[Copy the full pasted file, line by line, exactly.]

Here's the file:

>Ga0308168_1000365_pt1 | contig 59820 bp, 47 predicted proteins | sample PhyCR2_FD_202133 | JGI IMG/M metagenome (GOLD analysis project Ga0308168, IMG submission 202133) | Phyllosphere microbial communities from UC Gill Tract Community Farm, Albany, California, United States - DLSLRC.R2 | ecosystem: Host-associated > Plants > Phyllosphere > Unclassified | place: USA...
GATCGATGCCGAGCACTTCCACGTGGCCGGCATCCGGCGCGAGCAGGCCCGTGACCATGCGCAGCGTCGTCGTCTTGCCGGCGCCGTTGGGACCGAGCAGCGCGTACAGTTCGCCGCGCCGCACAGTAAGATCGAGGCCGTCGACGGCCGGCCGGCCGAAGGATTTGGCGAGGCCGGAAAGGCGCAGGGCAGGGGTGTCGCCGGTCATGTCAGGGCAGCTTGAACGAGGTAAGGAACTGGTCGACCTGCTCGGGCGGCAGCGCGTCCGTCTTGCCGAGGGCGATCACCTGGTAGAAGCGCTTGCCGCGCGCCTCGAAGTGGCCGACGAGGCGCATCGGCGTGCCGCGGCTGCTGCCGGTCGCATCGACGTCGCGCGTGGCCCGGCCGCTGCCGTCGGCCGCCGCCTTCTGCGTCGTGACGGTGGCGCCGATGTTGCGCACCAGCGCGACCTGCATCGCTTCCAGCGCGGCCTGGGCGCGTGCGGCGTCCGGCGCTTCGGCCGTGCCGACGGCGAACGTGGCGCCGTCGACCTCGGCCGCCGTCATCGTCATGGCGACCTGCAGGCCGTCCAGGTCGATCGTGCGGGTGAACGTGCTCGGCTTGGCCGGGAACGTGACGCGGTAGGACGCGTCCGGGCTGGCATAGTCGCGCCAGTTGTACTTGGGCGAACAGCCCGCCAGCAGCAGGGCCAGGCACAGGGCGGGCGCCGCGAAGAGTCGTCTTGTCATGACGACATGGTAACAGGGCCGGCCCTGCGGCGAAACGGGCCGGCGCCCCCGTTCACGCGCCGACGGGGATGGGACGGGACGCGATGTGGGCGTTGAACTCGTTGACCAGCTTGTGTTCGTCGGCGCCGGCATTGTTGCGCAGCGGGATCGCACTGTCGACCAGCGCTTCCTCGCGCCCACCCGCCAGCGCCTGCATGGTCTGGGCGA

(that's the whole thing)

>Ga0308168_1000365_pt1 | contig 59820 bp, 47 predicted proteins | sample PhyCR2_FD_202133 | JGI IMG/M metagenome (GOLD analysis project Ga0308168, IMG submission 202133) | Phyllosphere microbial communities from UC Gill Tract Community Farm, Albany, California, United States - DLSLRC.R2 | ecosystem: Host-associated > Plants > Phyllosphere > Unclassified | place: USA...
GATCGATGCCGAGCACTTCCACGTGGCCGGCATCCGGCGCGAGCAGGCCCGTGACCATGCGCAGCGTCGTCGTCTTGCCGGCGCCGTTGGGACCGAGCAGCGCGTACAGTTCGCCGCGCCGCACAGTAAGATCGAGGCCGTCGACGGCCGGCCGGCCGAAGGATTTGGCGAGGCCGGAAAGGCGCAGGGCAGGGGTGTCGCCGGTCATGTCAGGGCAGCTTGAACGAGGTAAGGAACTGGTCGACCTGCTCGGGCGGCAGCGCGTCCGTCTTGCCGAGGGCGATCACCTGGTAGAAGCGCTTGCCGCGCGCCTCGAAGTGGCCGACGAGGCGCATCGGCGTGCCGCGGCTGCTGCCGGTCGCATCGACGTCGCGCGTGGCCCGGCCGCTGCCGTCGGCCGCCGCCTTCTGCGTCGTGACGGTGGCGCCGATGTTGCGCACCAGCGCGACCTGCATCGCTTCCAGCGCGGCCTGGGCGCGTGCGGCGTCCGGCGCTTCGGCCGTGCCGACGGCGAACGTGGCGCCGTCGACCTCGGCCGCCGTCATCGTCATGGCGACCTGCAGGCCGTCCAGGTCGATCGTGCGGGTGAACGTGCTCGGCTTGGCCGGGAACGTGACGCGGTAGGACGCGTCCGGGCTGGCATAGTCGCGCCAGTTGTACTTGGGCGAACAGCCCGCCAGCAGCAGGGCCAGGCACAGGGCGGGCGCCGCGAAGAGTCGTCTTGTCATGACGACATGGTAACAGGGCCGGCCCTGCGGCGAAACGGGCCGGCGCCCCCGTTCACGCGCCGACGGGGATGGGACGGGACGCGATGTGGGCGTTGAACTCGTTGACCAGCTTGTGTTCGTCGGCGCCGGCATTGTTGCGCAGCGGGATCGCACTGTCGACCAGCGCTTCCTCGCGCCCACCCGCCAGCGCCTGCATGGTCTGGGCGA